1.9. Axioms and proofs


An expression is ground if its list of available free variables is empty (all its variables are bound), so that its value only depends on the system where it is interpreted.
In first-order logic, a statement is a ground formula. Thus, it will have a definite Boolean value (true or false) only depending on the choice of a system that interprets its language.
The axioms list of a theory is a set of statements, meant to be all true in some given system(s) (models of the theory as discussed below).


A proof of a statement A in a theory T, is a finite model of proof theory, involving A and a finite list of axioms among those of T.
Specialists could establish a full formalization for the concept of proof (the full details of a proof theory), which can take the form of a proof verification algorithm (only requiring an amount of computing resources related to the size of a given proof). But most mathematical works are only partially formalized : semi-formal proofs are used with just enough rigor to give the feeling that a full formalization is possible, yet not fully written; an intuitive vision of a problem may seem clearer than a formal argument. Likewise, this work will present proofs naturally without explicit full formalization : sometimes using natural language articulations, proofs will mainly be written as successions of statements each visibly true thanks to previous ones, premises, axioms, known theorems and rules of proof, especially those of quantifiers (1.10). Let us review some theoretical properties.

We say that A is provable in T, or a theorem of T, and write TA if a proof of A in T exists. This may be conceived in terms of a proof searching algorithm processed by a theoretical computer with unlimited (infinite) available time and resources, to try every possible piece of proof regardless its size until it eventually finds a conclusive proof of the given statement.
In practice, we only qualify as theorems the statements known as such, i.e. for which a proof is known. But synonyms for "theorem" are traditionally used according to their importance: a theorem is more important than a proposition; either of them may be deduced from an otherwise less important lemma, and easily implies an also less important corollary.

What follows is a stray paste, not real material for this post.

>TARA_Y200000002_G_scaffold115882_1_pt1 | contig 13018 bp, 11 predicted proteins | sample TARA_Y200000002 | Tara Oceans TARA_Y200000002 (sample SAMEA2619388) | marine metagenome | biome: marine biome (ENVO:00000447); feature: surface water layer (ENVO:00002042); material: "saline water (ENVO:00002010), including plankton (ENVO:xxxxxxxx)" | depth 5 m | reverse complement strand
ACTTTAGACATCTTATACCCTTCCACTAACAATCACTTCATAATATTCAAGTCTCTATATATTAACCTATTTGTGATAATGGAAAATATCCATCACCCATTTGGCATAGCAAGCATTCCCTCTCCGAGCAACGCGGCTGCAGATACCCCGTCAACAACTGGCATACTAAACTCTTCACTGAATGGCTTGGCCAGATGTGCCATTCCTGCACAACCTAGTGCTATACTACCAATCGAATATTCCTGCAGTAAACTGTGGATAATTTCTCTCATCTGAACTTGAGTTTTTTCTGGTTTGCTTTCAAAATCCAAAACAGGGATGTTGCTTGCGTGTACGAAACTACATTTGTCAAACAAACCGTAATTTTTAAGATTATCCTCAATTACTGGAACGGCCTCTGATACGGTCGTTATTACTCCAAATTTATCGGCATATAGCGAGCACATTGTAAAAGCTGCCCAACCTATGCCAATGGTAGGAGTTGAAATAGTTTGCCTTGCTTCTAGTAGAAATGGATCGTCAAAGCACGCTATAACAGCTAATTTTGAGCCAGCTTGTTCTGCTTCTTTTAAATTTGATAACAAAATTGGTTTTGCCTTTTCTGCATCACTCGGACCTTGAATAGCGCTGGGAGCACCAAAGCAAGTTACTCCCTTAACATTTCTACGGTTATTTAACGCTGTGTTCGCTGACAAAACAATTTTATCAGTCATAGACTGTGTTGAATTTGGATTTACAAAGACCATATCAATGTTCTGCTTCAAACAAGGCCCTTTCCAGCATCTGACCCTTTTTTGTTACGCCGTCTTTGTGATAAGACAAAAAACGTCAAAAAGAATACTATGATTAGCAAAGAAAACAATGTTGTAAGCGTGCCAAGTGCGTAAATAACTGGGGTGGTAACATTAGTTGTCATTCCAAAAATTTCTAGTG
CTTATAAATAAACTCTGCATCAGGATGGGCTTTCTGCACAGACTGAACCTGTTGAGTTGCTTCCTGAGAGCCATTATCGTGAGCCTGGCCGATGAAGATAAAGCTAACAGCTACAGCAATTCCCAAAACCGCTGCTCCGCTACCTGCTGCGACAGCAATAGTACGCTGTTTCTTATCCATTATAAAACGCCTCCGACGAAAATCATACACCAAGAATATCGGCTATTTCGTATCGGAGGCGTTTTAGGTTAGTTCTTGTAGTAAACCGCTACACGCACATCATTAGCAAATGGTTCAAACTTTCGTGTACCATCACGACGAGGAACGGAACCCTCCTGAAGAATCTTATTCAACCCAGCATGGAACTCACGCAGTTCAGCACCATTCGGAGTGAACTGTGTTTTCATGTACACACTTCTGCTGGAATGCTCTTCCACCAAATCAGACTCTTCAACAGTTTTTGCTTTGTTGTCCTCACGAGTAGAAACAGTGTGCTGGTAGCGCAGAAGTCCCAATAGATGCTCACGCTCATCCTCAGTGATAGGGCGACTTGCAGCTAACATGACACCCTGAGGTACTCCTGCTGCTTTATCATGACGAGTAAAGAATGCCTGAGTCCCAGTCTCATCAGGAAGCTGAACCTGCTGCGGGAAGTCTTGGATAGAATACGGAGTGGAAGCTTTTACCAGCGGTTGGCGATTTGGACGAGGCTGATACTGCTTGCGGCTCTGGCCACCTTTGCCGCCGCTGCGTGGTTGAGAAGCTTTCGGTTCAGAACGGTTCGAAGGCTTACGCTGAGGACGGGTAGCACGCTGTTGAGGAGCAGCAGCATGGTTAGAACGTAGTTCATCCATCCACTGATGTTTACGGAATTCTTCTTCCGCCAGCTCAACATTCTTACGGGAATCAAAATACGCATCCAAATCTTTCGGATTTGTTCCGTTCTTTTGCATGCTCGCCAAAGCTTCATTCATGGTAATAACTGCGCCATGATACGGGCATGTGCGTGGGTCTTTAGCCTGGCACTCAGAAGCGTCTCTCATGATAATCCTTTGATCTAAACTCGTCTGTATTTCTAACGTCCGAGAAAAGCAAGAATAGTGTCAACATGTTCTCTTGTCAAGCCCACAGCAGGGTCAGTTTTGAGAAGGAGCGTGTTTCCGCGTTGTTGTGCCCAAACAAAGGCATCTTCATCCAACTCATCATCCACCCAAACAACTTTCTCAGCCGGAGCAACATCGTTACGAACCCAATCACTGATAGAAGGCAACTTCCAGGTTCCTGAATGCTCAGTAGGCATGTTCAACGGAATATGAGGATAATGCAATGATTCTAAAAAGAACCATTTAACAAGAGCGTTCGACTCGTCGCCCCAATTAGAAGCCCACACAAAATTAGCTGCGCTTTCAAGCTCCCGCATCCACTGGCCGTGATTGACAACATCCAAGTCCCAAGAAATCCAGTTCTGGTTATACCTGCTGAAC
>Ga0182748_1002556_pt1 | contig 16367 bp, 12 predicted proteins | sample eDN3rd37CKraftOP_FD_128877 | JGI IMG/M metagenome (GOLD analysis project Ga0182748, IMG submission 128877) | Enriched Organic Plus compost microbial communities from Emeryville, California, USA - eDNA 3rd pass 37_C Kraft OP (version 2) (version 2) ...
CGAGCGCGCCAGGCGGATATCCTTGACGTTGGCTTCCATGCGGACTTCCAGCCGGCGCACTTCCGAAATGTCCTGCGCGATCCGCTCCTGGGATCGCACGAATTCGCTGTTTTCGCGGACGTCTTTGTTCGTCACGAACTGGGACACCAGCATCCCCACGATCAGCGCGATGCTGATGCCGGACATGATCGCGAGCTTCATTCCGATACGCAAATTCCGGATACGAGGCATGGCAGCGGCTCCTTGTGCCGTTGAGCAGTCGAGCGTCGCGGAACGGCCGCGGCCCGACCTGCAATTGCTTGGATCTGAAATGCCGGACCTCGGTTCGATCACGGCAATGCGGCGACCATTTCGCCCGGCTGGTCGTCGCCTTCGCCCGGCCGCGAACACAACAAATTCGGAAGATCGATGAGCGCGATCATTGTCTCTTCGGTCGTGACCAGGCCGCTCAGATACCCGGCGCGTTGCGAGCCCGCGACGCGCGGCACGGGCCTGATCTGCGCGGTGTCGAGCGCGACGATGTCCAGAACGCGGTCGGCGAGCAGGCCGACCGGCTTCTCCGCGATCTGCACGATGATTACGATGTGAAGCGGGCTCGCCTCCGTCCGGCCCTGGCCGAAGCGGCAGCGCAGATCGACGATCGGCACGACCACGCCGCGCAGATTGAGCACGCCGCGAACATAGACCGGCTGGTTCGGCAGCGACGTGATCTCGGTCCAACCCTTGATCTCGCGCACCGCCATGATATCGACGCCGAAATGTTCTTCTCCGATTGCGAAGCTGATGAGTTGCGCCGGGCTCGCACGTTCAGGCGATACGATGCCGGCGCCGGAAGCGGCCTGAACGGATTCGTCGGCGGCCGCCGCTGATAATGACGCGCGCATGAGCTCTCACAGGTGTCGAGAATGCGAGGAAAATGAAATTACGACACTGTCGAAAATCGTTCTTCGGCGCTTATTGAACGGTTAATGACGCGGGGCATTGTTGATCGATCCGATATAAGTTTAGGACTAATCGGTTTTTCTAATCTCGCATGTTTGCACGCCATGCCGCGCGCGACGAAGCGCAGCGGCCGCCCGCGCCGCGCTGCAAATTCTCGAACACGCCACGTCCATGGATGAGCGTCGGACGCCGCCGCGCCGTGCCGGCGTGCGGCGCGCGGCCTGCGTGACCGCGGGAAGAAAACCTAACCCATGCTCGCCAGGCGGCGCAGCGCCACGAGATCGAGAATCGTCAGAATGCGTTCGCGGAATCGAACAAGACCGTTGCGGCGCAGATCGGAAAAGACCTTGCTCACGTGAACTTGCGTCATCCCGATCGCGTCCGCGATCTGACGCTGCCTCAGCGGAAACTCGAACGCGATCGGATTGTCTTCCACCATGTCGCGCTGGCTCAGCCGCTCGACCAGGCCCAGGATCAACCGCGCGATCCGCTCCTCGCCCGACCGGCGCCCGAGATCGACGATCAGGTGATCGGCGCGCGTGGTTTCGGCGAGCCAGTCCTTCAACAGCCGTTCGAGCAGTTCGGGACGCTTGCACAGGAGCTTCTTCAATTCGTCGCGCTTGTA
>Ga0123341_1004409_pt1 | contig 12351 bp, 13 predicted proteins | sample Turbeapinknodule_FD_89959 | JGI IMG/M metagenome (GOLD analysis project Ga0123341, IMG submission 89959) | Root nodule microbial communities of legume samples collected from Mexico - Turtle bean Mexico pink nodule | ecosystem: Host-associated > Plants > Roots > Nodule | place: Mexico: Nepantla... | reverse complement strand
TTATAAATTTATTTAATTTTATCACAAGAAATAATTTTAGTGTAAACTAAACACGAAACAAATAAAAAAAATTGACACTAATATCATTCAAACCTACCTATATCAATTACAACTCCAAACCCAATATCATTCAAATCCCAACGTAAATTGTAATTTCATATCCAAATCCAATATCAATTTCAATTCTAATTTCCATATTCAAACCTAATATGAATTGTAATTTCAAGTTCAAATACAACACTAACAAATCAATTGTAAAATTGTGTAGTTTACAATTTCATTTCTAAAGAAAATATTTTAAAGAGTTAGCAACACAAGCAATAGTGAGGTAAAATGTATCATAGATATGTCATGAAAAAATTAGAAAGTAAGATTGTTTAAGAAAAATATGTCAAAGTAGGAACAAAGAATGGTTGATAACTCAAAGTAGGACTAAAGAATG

A statement A is called logically valid, which is written ⊢ A, if it is provable without using any axiom (thus a theorem of any theory regardless of axioms). Then A is true in every system by virtue of the logical framework. The simplest ones are the tautologies; others will be given in 1.10.
A proof of A from some axioms can also be seen as a proof of (conjunction of these axioms ⇒ A) without axiom, thus showing the logical validity of this implication.

Again in T, a refutation of A is a proof of ¬A. If one exists (T ⊢ ¬A), the statement A is called refutable (in T).
A statement is called decidable (in T) if it is either provable or refutable.

A theory T is called contradictory or inconsistent if T ⊢ 0, otherwise it is called consistent. If a statement is both provable and refutable in T then all are, because it means that T is inconsistent, independently of the chosen statement:

⊢ (A ∧ ¬A) ⇔ 0
((TA) ∧ (TB)) ⇔ (TAB)
((TA) ∧ (T ⊢ ¬A)) ⇔ (T ⊢ 0).

In an inconsistent theory, every statement is provable. Such a theory has no model.

Realistic vs. axiomatic theories in mathematics and other sciences

Apart from the distinction of nature (mathematical vs. non-mathematical), theories may also differ by the intention of their use, between realism and formalism.

A realistic theory is a theory involved to describe either a fixed system or the systems from a range, seen as given from some independent reality. For this, a list of axioms is chosen as a set of statements which, for some reason, are considered known as true on the intended system(s). Such a theory is said to be "true" if its axioms are indeed true there.

The truth of realistic theories is usually well ensured in pure mathematics, but those of other fields may be questionable: non-mathematical statements over non-mathematical systems may be ambiguous (ill-defined), while the truth of theories of applied mathematics may be approximative, or speculative as the intended system(s) may be unknown (contingent among alternative possibilities, that are equally possible thus mathematically "existing"). A theory beyond pure mathematics is called falsifiable if, in principle, the case of its falsity can be discovered by finding a mismatch between its predictions (theorems) and observations. For example, biology is relative to a huge number of random choices silently accumulated by Nature on Earth during billions of years ; it has lots of "axioms" which are falsifiable and require a lot of empirical testing.

An axiomatic theory is a theory given formally with an axioms list that means to define the range of models, as the class of all systems, interpreting the given language, where all axioms are true (rejecting those where some axiom is false). This makes automatic the truth of axioms in any model. Outside pure mathematics, non-realistic theories (not well called axiomatic, as the use of axioms may lose clarity) would be works of fiction describing imaginary or possible future systems.